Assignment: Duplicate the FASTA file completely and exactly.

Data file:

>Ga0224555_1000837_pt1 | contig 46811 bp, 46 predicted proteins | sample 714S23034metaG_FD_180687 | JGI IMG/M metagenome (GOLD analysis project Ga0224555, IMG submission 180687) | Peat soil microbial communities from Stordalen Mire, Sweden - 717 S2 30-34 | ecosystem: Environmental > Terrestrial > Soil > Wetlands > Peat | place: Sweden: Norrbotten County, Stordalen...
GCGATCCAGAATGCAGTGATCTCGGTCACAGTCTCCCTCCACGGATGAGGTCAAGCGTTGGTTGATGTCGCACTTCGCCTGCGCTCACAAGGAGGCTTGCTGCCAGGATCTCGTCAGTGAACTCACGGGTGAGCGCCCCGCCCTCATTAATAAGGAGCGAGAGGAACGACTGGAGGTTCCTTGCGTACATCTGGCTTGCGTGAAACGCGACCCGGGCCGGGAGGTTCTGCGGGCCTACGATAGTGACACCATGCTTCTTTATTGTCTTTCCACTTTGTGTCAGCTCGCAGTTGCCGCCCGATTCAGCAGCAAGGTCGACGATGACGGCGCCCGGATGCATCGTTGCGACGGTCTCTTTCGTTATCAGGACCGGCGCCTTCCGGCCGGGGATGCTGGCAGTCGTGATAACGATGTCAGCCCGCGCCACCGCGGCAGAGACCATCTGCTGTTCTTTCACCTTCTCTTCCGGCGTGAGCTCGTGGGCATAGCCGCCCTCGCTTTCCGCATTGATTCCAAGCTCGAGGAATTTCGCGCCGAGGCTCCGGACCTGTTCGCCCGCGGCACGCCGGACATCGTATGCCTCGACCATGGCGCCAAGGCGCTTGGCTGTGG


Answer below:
>Ga0224555_1000837_pt1 | contig 46811 bp, 46 predicted proteins | sample 714S23034metaG_FD_180687 | JGI IMG/M metagenome (GOLD analysis project Ga0224555, IMG submission 180687) | Peat soil microbial communities from Stordalen Mire, Sweden - 717 S2 30-34 | ecosystem: Environmental > Terrestrial > Soil > Wetlands > Peat | place: Sweden: Norrbotten County, Stordalen...
GCGATCCAGAATGCAGTGATCTCGGTCACAGTCTCCCTCCACGGATGAGGTCAAGCGTTGGTTGATGTCGCACTTCGCCTGCGCTCACAAGGAGGCTTGCTGCCAGGATCTCGTCAGTGAACTCACGGGTGAGCGCCCCGCCCTCATTAATAAGGAGCGAGAGGAACGACTGGAGGTTCCTTGCGTACATCTGGCTTGCGTGAAACGCGACCCGGGCCGGGAGGTTCTGCGGGCCTACGATAGTGACACCATGCTTCTTTATTGTCTTTCCACTTTGTGTCAGCTCGCAGTTGCCGCCCGATTCAGCAGCAAGGTCGACGATGACGGCGCCCGGATGCATCGTTGCGACGGTCTCTTTCGTTATCAGGACCGGCGCCTTCCGGCCGGGGATGCTGGCAGTCGTGATAACGATGTCAGCCCGCGCCACCGCGGCAGAGACCATCTGCTGTTCTTTCACCTTCTCTTCCGGCGTGAGCTCGTGGGCATAGCCGCCCTCGCTTTCCGCATTGATTCCAAGCTCGAGGAATTTCGCGCCGAGGCTCCGGACCTGTTCGCCCGCGGCACGCCGGACATCGTATGCCTCGACCATGGCGCCAAGGCGCTTGGCTGTGG